Years on Tour: 15 (1991-present)
Prior Aliases: “Hogan”, “Snake”, “Velcro”
Championships: 3 (1991, 1993, 1999)

The Funny Guy – nicknamed for his God-given ability to: a) flirt with pretty girls, and b) identify the absolute best way of getting under the skin of his fellow competitors, be it with with incessant chatter, cynical observations, or other distracting techniques – is, to be frank, the oil that drives the Goodboys Nation engine. Like The Great White Shank, he too has never missed an event in its previous fifteen years. Once one of the better golfers in the Nation, the demands of corporate life and the $31 million budget he oversees now prevents him from attending to his golf game as much as he’d like. Now more at home in a dark Las Vegas bar filled with pretty girls than on the golf course, he still has remnants of a once-solid game, but definitely not enough to tangle with the big fellas. Personally, I’d love to see him take the prize, but seeing his putting game of late, I’m picking TFG to finish dead last.

If my predictions are proven correct (i.e., El Dandito finishing first and The Funny Guy finishing last), it would mean that both will have to tolerate each other’s grandiose dreams and human limitations over the next year, since their finishing positions mean that they would have total control over everything associated with the planning and coordination of next year’s tournament. Lucky them! Will it happen? Stay tuned.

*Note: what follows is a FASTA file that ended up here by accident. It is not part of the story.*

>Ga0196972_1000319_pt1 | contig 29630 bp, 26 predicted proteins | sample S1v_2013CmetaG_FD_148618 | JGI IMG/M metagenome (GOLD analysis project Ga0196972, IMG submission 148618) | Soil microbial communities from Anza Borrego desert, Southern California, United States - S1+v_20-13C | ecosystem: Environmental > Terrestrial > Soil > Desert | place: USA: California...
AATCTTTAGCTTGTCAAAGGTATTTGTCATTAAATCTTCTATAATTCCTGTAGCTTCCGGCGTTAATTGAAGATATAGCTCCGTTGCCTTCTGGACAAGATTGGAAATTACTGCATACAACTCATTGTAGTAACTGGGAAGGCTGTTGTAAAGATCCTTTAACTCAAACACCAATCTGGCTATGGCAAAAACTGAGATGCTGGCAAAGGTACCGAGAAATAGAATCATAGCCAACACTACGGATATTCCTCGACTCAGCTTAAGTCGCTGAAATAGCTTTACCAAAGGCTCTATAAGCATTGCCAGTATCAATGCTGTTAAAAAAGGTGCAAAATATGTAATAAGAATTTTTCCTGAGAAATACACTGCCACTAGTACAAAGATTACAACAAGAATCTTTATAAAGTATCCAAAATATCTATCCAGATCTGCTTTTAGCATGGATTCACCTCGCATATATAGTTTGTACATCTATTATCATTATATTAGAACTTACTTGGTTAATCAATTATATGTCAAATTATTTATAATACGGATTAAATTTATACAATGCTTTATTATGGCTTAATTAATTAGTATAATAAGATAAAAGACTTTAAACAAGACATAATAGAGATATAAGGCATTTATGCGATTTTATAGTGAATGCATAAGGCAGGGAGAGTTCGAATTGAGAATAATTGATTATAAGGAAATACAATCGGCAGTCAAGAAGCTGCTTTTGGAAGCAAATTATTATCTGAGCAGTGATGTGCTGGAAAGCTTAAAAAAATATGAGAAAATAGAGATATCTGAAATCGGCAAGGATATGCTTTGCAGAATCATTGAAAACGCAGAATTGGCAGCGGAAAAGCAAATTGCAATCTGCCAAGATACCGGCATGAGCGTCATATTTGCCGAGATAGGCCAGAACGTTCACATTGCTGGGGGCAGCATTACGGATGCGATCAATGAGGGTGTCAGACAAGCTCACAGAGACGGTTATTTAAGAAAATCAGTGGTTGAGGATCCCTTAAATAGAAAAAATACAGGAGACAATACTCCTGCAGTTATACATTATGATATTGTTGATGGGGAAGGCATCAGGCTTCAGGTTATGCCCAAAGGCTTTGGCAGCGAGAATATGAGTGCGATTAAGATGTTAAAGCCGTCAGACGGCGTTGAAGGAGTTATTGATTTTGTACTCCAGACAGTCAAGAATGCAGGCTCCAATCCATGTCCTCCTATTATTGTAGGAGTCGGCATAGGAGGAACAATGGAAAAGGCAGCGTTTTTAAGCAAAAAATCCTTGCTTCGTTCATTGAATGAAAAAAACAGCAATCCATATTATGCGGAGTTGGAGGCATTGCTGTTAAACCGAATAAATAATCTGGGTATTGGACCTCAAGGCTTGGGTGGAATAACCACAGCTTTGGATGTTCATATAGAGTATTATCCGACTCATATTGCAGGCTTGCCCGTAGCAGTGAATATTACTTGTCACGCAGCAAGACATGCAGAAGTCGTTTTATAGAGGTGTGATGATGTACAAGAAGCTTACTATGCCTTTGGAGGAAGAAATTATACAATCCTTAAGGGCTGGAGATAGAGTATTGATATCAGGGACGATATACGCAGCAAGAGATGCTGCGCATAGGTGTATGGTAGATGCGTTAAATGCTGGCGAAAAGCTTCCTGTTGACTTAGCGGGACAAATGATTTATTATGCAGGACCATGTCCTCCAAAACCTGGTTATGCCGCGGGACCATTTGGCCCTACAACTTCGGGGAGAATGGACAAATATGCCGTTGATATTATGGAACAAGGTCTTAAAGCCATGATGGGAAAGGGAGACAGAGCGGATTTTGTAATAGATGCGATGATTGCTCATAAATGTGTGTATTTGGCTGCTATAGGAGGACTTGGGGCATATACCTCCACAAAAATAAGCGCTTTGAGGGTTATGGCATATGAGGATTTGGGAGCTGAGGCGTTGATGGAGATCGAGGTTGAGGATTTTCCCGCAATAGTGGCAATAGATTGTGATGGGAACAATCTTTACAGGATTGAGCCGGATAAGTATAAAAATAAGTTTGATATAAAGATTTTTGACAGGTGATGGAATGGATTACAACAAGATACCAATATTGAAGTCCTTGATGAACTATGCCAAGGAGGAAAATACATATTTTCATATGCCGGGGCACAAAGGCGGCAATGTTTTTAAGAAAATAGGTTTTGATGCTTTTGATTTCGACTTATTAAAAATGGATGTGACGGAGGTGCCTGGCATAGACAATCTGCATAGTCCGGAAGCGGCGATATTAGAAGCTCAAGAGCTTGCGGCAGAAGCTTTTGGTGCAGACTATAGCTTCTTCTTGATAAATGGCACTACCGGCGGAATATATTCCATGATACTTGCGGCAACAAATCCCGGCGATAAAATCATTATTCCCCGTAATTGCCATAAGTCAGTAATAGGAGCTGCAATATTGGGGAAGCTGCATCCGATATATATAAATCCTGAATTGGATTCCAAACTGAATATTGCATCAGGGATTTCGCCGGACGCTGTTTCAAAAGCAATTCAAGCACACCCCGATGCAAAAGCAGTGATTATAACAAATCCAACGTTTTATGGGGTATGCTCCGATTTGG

Filed in: Goodboys by The Great White Shank at 01:40 | Comment (1)
July 20, 2006

Had a conversation with the shuttle driver taking me to the airport the other day. A native of Connecticut, he, like me, had been living in Arizona for the past few years, and as soon as he found out I was from the East Coast, he basically started into his view about the cultural differences between the East and the West. I told him I thought geography was the primary factor, his view was that it was demographics. He talked about “ocean people” and “desert people” as one way to think about “Easterners” and “Westerners”: “in the West, people see the ocean as solely a means for recreation, back East they talk about shipwrecks. Out West, people see the desert as an expression of freedom, Easterners wonder what the hell they did with all the trees and start planting ’em everywhere they can.”

In his view, because Arizona, Washington, Colorado, etc. have such a close proximity to California, the culture in these states is infected (his word) with the need to be new, be different, and, above all, be an individual. Contrast that with back East, where there’s much more a sense of, and respect for, the old – after all, that part of the U.S. is older – and hence, the value of traditions, family, community. Because of this, he reasoned, there’s much more attention paid to communal concerns and less emphasis on individuality – that dreaded “do your own thing”.

“If that were the case”, I asked him, “if individuality is so important, how do you explain the fact that so many people out here share the same kind of mind-numbing subdivision life where everyone’s homes look alike, and the three concrete walls that surround you mean you only see your neighbor twice a day if at all – maybe in the mornings and evenings when their cars appear or disappear behind the opening or closing garage doors. That, by the way, all look the same?”

He thought for a second. “Because they’re idiots.”

I suggested that maybe the weather has something to do with it as well; because the weather is usually – if not always – good, there’s a tendency to embrace a sun culture that subconsciously rejects any suggestion that life is actually going on within you and without you, and the idea that – gasp! – one really doesn’t have any control over their lives.

By that time, I was at the airport terminal and we said our goodbyes.